News Release Archive

Education and Culture Minister Robbie Harrison and post-secondary
student leaders from around the province met last week to review
progress and explore next steps on reducing student debt load.

"Reducing student debt load is the No. 1 priority in talks with
the federal government," said Mr. Harrison. "I wanted to inform
students about our federal discussions, and develop a strong
position with students which we can deliver to Ottawa."

Discussions are currently under way on an agreement between the
province and the federal government to address the growing debt
facing students graduating from universities and colleges.
Specifically, Nova Scotia is calling on the federal government to
implement a debt relief program similar to one in Nova Scotia.
Under the Nova Scotia program, students whose loans exceed a
minimum amount can have a portion of their provincial loan
"forgiven" if they are successful in their studies. Each year
debt relief saves Nova Scotia students millions of dollars.

Sixty per cent of a student's loan comes from the federal
government however, so a federal loan remission program is
critical to reducing total debt. Newfoundland and the western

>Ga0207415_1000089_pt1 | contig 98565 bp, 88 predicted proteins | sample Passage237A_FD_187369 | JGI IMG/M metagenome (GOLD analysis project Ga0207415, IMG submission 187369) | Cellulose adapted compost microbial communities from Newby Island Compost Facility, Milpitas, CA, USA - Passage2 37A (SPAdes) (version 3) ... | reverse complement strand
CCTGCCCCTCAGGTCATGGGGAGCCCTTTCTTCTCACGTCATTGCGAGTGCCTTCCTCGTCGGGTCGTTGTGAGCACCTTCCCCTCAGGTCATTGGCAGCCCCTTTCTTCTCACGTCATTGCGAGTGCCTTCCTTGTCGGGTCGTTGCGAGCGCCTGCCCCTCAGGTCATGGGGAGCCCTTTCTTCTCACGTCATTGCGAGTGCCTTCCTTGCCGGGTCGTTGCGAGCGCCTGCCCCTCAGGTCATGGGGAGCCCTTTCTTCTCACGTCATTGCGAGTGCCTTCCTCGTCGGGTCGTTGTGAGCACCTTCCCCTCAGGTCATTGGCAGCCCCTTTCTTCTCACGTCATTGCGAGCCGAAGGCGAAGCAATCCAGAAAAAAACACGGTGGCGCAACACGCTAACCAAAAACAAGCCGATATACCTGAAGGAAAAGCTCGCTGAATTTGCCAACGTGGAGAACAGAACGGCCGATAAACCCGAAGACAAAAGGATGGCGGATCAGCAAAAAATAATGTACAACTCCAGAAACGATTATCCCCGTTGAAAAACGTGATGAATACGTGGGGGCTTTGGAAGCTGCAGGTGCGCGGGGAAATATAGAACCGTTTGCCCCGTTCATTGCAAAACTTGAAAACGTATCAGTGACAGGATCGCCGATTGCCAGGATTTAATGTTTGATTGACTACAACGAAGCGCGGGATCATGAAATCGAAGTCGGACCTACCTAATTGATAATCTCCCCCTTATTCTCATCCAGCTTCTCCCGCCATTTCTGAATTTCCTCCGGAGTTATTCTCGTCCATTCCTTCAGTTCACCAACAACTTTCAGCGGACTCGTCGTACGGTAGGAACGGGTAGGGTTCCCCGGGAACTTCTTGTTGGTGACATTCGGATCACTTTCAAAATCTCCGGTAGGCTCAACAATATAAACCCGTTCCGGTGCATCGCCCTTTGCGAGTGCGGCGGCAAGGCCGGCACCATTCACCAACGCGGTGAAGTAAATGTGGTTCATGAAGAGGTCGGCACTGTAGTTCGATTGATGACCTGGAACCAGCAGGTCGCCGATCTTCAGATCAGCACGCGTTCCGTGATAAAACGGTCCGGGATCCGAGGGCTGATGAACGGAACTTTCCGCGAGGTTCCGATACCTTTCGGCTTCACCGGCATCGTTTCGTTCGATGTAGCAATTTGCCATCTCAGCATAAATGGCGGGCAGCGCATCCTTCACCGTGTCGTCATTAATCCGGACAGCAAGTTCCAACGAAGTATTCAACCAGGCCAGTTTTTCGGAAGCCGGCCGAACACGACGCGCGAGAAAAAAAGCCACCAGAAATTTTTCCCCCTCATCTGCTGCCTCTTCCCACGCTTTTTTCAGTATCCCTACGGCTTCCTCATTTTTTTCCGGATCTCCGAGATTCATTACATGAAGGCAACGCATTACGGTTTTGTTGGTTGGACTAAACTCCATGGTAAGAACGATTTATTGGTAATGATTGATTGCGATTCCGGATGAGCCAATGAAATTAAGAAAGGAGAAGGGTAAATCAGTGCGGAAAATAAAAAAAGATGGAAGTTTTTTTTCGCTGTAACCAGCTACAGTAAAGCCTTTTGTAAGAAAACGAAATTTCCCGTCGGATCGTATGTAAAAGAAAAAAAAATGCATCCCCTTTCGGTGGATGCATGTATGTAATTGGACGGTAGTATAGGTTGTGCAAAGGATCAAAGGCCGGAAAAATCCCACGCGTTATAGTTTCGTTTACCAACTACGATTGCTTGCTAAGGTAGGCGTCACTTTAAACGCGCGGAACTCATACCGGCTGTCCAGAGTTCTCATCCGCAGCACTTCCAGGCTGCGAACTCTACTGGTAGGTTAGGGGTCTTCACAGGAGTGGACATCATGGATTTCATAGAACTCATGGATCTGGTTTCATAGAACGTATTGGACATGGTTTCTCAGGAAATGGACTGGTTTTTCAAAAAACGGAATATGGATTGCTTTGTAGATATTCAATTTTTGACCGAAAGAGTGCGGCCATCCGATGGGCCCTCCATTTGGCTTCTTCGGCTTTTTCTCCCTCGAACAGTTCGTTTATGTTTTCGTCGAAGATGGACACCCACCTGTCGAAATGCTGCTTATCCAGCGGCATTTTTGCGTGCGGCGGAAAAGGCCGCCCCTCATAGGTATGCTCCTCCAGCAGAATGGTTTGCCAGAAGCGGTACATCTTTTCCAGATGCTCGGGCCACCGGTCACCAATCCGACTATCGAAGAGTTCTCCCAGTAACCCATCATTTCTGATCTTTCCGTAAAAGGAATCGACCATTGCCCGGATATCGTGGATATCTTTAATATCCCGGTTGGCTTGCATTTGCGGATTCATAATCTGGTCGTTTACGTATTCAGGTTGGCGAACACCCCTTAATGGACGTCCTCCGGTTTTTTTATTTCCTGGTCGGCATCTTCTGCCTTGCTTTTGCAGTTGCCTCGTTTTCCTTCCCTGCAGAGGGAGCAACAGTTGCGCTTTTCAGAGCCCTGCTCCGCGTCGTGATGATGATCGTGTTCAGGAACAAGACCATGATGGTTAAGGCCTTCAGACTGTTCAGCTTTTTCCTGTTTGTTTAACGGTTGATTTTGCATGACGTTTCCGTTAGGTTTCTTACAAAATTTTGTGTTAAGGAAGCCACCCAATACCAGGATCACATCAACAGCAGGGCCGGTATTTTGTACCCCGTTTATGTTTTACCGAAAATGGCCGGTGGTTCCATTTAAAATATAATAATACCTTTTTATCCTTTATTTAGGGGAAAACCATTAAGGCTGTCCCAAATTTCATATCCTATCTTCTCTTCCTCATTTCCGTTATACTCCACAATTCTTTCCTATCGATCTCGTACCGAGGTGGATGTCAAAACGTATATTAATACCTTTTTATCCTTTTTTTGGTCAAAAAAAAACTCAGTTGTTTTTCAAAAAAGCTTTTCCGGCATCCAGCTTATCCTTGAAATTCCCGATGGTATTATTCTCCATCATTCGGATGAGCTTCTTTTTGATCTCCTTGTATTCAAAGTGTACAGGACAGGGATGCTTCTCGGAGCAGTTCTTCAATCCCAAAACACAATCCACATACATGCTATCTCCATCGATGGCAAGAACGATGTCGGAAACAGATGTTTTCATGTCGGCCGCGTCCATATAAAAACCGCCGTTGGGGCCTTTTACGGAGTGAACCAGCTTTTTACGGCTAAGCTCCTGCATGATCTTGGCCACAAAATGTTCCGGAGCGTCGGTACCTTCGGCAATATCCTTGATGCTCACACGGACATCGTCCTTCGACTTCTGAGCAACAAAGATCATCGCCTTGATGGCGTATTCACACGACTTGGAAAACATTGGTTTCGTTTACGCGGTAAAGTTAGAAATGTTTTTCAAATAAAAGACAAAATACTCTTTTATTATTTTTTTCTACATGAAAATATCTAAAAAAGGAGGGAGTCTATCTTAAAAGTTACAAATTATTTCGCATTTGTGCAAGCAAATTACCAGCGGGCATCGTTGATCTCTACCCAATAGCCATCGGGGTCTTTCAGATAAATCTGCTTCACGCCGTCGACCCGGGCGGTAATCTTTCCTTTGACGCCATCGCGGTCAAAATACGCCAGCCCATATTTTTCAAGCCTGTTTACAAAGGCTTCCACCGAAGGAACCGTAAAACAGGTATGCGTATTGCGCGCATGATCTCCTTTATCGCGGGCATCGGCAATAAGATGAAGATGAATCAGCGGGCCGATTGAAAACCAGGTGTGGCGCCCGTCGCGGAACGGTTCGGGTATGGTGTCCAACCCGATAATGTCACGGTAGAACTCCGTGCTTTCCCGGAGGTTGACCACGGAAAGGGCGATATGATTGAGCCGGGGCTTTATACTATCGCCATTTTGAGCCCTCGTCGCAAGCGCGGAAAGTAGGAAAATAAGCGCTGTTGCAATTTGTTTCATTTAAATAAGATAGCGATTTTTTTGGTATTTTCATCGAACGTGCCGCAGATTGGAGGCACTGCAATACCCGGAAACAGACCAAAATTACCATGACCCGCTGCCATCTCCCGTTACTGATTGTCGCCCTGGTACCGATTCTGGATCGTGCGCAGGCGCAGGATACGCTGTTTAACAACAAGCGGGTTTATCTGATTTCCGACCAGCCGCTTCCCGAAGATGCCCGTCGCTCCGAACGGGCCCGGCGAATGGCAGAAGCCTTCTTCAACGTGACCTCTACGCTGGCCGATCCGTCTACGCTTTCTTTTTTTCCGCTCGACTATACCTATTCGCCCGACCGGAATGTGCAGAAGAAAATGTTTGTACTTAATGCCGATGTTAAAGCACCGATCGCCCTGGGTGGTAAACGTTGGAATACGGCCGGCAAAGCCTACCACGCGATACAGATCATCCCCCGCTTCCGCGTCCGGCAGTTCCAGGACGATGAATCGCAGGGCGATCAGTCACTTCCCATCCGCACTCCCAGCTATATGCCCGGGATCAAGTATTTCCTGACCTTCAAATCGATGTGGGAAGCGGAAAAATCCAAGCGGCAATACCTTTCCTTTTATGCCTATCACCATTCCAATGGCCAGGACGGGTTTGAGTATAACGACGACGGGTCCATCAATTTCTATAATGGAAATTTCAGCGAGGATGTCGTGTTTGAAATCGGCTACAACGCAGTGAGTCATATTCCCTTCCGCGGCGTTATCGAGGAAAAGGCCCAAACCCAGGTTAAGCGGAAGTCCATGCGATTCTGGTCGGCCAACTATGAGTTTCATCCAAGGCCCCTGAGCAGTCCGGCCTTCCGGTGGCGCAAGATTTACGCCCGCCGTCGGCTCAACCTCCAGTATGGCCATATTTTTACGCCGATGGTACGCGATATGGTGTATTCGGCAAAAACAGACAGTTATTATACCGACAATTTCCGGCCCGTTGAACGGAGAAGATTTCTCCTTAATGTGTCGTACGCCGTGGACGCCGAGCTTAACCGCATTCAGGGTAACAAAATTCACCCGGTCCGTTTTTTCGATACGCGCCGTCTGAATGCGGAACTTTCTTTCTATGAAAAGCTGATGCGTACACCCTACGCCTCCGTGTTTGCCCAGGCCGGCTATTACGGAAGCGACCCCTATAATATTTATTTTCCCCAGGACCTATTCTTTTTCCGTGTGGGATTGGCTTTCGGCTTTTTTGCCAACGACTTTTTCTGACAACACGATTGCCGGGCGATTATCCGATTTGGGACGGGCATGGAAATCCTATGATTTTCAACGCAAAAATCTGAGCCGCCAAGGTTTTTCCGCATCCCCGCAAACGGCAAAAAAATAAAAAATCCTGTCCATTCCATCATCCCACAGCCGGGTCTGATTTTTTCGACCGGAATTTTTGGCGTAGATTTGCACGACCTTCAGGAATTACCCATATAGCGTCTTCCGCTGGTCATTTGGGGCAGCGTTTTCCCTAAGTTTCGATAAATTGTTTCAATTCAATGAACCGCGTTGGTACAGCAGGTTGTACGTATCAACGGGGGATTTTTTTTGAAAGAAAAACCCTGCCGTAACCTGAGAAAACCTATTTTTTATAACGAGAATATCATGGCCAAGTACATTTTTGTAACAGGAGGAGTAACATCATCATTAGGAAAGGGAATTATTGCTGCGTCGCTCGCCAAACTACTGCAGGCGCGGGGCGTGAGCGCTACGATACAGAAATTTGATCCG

provinces have joined Nova Scotia in stressing the need for a
federal debt relief program.

Other issues on the table include debt management strategies such
as income contingent repayment plans. Nova Scotia is wary of this
option, however, as such plans do not address the amount of a
student's debt and few details are known, said Mr. Harrison.
"This plan could commit students to repaying a loan over several
decades. We'll need to see much more detail on how such a plan
would work before considering it."

Approximately half of Nova Scotia's students borrow to finance
their education and those graduating in 1997 will have an average
debt load of $20,000. The relationship between student debt load
and other barriers to accessibility is the focus of a report
being undertaken by the Maritime Provinces Higher Education
Council. Status and key elements of the report were also
discussed at the meeting.

The Students Union of Nova Scotia, the Nova Scotia Component of
the Canadian Federation of Students, and the Dalhousie Students
Union have conducted their own research and are developing
recommendations. The minister and department staff will continue
to meet regularly with student leaders to share information and
collaborate on approaches to student debt and improving the Nova
Scotia loan system.

"We need to make sure the Nova Scotia position is front and
centre in our discussions with the federal government," said the
minister. "We will take what we hear from students in Nova Scotia
to the table in Ottawa and bring home a solution that works for
students and the provincial government."


Contact: Catherine MacIsaac
         Education and Culture

trp                        July 23, 1997 - 11 a.m.